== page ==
- using my oven over 400 degrees (I think it will blow up)

But I'm not scared of everything. 
I can deep fry with the best of them - sans deep fryer. I use a deep skillet. 
I make marshmallows on a whim as I love seeing the boiling sugar be whipped into pillows.  
I jumped into brewing Kombucha with both feet!
The thing is that one person's culinary anxieties are another person's joy. If you have read about someone doing the thing you are scared of then you can do it too! You just have to jump in!

What do you have culinary anxiety about?
How do you get over it?  


Monday, February 10, 2014

Review: Urban Acorn - I heart Robbie Burns

I've been lusting after Bento Miso's Vegan Supper Club experiences for a few months now. Finally, in January (the month of my birth) I decided that that the I heart Robbie Burns dinner would be my birthday meal. These monthly Vegan Supper Clubs are put on (ie cooked) by Urban Acorn

Knowing that the event would be 'family style' and having a particularly high anxiety day (plus a sick husband) we arrived early to get an end seat - meaning 1/2 the social interaction!  The first interaction with the Urban Acorn staff were friendly and the room was pretty even with folding chairs.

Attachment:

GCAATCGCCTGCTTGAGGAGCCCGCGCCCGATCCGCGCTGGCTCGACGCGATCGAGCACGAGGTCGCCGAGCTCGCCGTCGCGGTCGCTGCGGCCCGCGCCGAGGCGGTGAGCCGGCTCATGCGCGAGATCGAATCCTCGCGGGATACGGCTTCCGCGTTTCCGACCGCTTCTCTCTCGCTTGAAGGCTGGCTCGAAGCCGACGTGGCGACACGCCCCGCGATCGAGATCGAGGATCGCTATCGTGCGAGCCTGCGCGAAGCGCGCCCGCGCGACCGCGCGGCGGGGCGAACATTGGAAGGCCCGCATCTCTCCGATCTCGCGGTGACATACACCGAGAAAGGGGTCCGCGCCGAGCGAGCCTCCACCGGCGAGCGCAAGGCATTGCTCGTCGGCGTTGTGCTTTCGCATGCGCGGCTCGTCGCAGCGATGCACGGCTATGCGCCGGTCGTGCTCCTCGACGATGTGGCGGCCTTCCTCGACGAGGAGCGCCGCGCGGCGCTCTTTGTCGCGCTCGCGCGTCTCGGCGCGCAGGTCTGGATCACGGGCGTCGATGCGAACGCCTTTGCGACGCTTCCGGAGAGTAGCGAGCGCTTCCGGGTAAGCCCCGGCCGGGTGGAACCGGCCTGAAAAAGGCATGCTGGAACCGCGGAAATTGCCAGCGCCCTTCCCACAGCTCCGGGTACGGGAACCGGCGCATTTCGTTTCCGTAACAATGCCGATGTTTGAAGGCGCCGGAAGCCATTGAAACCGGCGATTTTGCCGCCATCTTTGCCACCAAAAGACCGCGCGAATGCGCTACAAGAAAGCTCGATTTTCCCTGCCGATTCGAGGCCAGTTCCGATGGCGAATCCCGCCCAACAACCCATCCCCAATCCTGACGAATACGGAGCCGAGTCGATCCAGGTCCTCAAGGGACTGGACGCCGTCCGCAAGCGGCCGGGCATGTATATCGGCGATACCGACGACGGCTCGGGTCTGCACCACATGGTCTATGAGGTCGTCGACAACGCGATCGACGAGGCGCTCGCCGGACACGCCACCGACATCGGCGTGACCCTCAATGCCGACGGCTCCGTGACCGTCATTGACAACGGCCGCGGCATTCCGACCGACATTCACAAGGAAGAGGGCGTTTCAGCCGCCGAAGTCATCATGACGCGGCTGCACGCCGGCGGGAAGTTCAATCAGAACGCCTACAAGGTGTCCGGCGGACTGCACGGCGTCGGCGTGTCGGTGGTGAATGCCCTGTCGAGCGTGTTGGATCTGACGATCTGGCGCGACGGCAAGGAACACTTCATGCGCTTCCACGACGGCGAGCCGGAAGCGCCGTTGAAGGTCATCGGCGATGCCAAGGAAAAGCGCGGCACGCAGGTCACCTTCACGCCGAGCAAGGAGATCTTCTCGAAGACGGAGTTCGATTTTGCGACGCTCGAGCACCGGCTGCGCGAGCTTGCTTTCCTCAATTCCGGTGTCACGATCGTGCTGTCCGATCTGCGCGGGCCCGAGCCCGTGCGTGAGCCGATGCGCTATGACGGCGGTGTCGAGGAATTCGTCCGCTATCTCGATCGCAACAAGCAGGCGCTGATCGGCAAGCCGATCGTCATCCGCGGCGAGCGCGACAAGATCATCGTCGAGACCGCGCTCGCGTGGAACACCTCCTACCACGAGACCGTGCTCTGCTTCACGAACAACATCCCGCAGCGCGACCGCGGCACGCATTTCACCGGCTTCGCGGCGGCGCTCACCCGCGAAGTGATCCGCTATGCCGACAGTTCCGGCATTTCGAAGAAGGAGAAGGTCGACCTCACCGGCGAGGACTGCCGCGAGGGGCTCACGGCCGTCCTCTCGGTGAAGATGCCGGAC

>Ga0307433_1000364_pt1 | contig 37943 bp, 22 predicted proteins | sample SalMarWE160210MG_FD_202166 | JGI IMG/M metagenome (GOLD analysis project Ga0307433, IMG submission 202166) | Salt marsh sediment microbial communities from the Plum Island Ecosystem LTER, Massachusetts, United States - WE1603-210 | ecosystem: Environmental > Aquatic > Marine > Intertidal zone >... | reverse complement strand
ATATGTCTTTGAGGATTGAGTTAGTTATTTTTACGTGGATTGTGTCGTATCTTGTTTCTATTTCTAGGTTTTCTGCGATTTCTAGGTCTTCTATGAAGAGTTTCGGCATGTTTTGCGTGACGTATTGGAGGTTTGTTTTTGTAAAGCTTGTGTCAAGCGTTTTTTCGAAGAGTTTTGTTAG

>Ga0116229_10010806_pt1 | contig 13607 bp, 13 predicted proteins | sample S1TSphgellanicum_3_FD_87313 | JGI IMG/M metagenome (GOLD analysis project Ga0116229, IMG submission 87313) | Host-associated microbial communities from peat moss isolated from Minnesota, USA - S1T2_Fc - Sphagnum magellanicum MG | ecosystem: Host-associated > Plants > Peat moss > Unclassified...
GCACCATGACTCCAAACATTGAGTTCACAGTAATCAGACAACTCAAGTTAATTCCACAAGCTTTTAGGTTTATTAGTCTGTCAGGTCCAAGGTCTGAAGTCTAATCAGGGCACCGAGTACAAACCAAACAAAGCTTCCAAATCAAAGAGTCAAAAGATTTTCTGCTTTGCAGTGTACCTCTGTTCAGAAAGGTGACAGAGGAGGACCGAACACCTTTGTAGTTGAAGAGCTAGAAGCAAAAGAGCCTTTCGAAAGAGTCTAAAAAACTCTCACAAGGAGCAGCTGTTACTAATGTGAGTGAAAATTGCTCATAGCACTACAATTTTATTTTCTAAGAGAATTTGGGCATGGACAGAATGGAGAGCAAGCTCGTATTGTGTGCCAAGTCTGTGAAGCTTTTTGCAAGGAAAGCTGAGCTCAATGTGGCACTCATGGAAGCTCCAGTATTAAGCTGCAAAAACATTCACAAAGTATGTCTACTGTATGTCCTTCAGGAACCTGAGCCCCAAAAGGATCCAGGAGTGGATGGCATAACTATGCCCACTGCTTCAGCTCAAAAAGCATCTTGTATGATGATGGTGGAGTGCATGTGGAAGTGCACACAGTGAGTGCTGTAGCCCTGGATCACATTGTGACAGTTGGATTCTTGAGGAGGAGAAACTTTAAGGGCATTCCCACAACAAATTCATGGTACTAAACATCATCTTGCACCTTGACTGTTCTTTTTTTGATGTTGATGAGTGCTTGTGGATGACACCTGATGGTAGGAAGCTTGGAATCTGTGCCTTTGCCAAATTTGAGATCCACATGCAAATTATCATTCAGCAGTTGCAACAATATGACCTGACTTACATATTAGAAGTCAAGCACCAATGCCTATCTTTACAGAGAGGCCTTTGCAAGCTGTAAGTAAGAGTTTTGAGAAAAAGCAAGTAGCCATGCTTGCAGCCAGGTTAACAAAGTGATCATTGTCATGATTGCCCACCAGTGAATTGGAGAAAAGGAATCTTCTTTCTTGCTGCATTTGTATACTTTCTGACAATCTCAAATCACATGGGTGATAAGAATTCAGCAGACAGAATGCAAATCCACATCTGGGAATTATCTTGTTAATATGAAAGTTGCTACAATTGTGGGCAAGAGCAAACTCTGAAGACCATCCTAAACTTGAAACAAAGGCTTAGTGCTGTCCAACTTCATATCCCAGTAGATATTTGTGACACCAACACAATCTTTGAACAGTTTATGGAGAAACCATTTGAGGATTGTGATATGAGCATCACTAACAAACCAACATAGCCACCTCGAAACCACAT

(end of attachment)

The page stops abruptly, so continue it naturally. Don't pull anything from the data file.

First course was 'Bubbles and Squeak' which was very spicy!

Traditional Black Bun. The pie was a little dry without the sauce but the combination of elements on this plate were tasty.

The hearty and 'meaty' vegan Haggis was the main attraction at this dinner. I really enjoyed the turnip sauce as well.

And of course, dessert. The shortbread in this was amazing. I asked the chef about it - and I think he gave me enough information to try to recreate it!

Overall this night, while a tad expensive, was enjoyable. We didn't really socialize with other people basically because we are weird and like it that way! But the family table aspect of this event could really add to your enjoyment of the meal.

Urban Acorn's Vegan Supper clubs happen monthly at Bento Miso.